There are many words to describe the junior senator from our state. Here are only a few, and all would be accurate.
Tough, intelligent, ruthless, charismatic, vulnerable, gutsy, obsessed, shrewd, plucky, divisive, inspiring, steadfast, feminine, prevaricating.
But not "defeated."
At least, not yet.
Hillary Clinton's must-win triumphs in Ohio and Texas, along with her victory in Rhode Island in Tuesday's primaries, were vital steps in her Lazarus-like campaign.
Had she lost Ohio or Texas, the drumbeat among Democratic Party officials for her to end her efforts to capture the nomination for president would have been difficult to ignore.
But now, she can rightfully claim to have won most of the big states that have been contested. New York, California, New Jersey, Ohio and Texas, along with the non-contested races in Michigan and Florida, all went for Clinton.
That gives her more than enough impetus to carry on at least until the Pennsylvania primary on April 22. She will make the case that her big states trump Barack Obama's apparently insurmountable lead in pledged delegates to the Democratic convention.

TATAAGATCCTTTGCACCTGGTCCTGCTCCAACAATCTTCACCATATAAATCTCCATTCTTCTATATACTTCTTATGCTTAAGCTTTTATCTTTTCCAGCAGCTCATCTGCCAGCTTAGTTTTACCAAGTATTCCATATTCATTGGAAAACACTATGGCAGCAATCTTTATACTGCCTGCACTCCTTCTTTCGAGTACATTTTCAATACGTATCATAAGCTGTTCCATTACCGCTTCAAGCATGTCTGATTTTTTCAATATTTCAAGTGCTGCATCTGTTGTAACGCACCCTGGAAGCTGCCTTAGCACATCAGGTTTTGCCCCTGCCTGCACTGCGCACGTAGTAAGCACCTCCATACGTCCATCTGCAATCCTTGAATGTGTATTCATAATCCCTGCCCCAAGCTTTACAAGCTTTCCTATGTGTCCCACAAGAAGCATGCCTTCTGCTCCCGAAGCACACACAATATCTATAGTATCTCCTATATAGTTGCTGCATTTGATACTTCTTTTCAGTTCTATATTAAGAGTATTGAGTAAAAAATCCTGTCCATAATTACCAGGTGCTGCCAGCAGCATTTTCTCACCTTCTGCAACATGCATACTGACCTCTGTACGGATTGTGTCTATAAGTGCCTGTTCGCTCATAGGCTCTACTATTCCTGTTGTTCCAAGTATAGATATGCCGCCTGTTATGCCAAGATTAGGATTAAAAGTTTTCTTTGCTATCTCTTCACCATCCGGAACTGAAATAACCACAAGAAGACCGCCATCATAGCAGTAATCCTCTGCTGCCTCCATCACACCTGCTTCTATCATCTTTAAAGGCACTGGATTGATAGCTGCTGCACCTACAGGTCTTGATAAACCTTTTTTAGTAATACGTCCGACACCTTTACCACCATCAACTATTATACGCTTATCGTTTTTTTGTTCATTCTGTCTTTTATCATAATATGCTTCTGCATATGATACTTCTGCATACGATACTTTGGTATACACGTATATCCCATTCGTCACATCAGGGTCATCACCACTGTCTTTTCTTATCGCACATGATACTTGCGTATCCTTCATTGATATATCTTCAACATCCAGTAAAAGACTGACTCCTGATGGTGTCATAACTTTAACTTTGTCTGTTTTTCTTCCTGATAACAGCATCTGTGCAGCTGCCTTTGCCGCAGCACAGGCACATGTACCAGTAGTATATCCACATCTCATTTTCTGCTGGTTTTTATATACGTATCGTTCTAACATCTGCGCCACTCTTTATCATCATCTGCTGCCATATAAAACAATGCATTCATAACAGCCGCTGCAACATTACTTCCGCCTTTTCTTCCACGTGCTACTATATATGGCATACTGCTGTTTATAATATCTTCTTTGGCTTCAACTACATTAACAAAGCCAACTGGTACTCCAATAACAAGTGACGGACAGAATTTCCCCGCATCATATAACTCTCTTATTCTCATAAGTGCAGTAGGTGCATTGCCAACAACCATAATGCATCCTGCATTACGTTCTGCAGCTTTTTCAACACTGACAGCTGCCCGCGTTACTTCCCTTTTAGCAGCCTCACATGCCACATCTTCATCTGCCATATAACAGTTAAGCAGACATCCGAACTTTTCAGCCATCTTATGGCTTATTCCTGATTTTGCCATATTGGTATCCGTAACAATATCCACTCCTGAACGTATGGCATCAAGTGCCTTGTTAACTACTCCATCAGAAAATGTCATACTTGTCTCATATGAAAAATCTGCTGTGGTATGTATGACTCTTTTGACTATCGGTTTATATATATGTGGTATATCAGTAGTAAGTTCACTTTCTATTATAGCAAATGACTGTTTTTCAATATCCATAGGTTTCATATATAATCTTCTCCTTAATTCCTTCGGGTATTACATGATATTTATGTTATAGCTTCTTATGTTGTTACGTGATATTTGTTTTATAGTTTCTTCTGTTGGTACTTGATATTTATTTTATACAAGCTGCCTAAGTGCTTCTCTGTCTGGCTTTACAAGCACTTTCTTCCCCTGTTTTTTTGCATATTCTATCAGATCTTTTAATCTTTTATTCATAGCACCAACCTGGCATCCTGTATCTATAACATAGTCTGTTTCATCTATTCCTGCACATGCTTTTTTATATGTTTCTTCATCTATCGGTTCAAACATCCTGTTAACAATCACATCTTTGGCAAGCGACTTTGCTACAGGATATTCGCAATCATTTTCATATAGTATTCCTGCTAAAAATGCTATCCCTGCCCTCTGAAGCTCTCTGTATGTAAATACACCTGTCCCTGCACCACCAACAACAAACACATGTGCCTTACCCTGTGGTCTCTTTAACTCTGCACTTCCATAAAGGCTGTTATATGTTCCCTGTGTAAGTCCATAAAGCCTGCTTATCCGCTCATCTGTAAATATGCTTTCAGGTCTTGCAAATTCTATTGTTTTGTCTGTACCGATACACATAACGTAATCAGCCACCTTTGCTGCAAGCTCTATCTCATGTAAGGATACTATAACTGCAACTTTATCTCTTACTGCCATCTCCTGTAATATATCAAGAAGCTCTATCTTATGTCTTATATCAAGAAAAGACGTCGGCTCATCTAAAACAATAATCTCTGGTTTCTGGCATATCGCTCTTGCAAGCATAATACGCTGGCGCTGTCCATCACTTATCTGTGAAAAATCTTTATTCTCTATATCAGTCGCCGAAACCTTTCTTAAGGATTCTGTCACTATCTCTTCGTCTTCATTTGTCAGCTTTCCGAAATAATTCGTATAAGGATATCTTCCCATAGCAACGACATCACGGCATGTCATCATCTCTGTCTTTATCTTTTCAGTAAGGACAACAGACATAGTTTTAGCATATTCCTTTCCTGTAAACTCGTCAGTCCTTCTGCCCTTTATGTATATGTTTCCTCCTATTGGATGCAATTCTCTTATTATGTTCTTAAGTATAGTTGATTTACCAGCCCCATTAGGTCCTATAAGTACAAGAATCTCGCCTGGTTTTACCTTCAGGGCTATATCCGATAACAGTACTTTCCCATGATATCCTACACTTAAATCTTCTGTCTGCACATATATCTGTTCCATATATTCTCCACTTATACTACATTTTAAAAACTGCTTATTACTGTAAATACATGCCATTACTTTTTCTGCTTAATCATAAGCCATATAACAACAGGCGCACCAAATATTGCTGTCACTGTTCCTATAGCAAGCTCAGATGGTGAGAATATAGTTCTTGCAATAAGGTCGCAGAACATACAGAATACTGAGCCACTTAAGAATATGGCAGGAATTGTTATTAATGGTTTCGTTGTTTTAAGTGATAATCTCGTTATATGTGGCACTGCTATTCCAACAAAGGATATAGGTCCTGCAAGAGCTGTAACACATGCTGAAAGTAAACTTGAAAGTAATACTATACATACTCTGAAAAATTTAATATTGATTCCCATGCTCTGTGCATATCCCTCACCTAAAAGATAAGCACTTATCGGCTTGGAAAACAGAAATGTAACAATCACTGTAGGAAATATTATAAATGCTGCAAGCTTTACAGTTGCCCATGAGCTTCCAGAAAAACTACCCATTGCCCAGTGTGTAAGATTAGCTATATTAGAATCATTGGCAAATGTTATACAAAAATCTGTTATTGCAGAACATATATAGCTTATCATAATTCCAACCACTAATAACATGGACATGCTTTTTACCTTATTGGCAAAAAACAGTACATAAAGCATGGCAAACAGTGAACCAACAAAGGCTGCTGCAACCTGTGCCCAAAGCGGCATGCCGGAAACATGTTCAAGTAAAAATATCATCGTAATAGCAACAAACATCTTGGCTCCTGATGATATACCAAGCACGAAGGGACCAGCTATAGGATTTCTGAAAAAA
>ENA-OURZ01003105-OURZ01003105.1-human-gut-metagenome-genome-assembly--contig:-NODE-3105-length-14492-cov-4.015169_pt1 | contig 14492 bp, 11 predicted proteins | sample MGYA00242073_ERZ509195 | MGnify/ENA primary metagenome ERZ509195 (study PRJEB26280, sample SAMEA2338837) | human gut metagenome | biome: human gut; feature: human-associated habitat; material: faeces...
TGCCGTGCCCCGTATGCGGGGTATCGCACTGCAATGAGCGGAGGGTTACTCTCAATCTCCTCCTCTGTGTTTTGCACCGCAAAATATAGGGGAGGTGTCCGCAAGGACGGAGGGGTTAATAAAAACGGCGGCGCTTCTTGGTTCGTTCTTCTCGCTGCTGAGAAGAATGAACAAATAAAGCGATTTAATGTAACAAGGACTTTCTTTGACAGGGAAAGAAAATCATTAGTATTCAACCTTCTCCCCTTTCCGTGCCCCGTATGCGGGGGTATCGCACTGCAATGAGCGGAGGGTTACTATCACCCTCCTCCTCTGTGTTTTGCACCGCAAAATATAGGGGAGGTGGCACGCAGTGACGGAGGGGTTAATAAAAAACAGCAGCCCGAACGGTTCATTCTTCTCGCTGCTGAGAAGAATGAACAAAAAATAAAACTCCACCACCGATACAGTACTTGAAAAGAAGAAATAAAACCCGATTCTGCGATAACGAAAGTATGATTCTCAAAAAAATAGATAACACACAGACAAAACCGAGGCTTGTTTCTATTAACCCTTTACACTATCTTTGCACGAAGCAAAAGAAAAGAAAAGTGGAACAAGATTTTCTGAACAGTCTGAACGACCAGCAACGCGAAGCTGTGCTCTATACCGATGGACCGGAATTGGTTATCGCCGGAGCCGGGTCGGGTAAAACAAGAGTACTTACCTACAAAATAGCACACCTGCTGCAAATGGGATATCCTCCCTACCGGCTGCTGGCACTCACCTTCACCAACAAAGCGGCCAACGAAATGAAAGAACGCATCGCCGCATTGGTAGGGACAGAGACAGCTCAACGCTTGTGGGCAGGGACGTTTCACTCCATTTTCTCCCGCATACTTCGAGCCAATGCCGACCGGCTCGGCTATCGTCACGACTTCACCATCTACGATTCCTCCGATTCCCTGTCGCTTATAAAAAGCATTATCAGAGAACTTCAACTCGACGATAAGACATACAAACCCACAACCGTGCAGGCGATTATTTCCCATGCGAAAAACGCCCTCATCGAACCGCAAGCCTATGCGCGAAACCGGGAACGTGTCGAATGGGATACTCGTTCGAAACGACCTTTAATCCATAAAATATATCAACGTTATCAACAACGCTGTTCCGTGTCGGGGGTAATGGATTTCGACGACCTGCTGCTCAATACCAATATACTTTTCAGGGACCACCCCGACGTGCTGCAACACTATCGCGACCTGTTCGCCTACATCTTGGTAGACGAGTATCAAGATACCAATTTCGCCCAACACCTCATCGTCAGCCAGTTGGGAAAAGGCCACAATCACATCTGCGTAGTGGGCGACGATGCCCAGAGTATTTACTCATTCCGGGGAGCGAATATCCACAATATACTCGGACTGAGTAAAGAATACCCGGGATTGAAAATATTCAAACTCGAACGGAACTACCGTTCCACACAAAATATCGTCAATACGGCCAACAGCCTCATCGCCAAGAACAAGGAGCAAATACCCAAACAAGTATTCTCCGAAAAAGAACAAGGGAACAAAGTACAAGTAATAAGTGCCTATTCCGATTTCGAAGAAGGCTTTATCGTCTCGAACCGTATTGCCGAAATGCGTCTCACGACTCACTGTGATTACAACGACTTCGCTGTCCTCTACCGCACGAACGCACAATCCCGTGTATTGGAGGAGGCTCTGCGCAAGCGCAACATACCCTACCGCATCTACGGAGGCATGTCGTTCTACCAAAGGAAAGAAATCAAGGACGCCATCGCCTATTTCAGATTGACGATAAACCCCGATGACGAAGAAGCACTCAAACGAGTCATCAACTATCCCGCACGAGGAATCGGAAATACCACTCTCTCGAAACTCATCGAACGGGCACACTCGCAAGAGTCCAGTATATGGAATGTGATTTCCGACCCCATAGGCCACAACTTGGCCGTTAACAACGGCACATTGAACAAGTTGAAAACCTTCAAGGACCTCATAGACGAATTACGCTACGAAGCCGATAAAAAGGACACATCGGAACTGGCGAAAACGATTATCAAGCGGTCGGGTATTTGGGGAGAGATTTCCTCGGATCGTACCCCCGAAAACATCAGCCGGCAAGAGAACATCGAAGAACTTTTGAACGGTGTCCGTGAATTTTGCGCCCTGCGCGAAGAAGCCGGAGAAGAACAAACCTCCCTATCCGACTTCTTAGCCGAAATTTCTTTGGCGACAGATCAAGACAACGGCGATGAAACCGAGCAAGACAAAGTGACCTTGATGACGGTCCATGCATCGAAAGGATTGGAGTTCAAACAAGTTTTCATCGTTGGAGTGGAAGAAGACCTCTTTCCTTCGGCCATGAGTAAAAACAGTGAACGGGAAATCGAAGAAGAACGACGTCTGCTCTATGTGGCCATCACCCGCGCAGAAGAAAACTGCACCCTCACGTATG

It will be a tough sell, but she's a tough lady.
Certainly, she got tough with Obama in the last week or so.
In speeches and television ads she questioned his knowledge of world affairs, harped on a relatively minor episode involving Obama's views on NAFTA and raised doubts about his relationship with a Chicago businessman accused of corruption.
All that seemed to help her because in Texas and Ohio most of the people who decided in the last few days voted for her.
Also helping her has been her husband. While Bill Clinton has had a relatively low-key public role in the last several weeks, he is one of the most effective and cunning politicians in the country.
"We are running against very determined and tough opponents," said Obama, referring to the senator and former president.
After Tuesday night, various pundits have predicted that the remaining weeks of the campaign will be a "knife fight."
If so, Obama might want to remember his Chicago roots and this advice from Sean Connery's Jim Malone character in "The Untouchables."
"You wanna know how you do it? Here's how, they pull a knife, you pull a gun. He sends one of yours to the hospital, you send one of his to the morgue. That's the Chicago way."
All figuratively speaking, of course.
It's hard to see how Hillary Clinton gains enough delegates to secure the nomination, but she has certainly earned the right to fight on.
That's one description of Hillary Clinton that no one can really dispute.
She's a fighter ... all the way.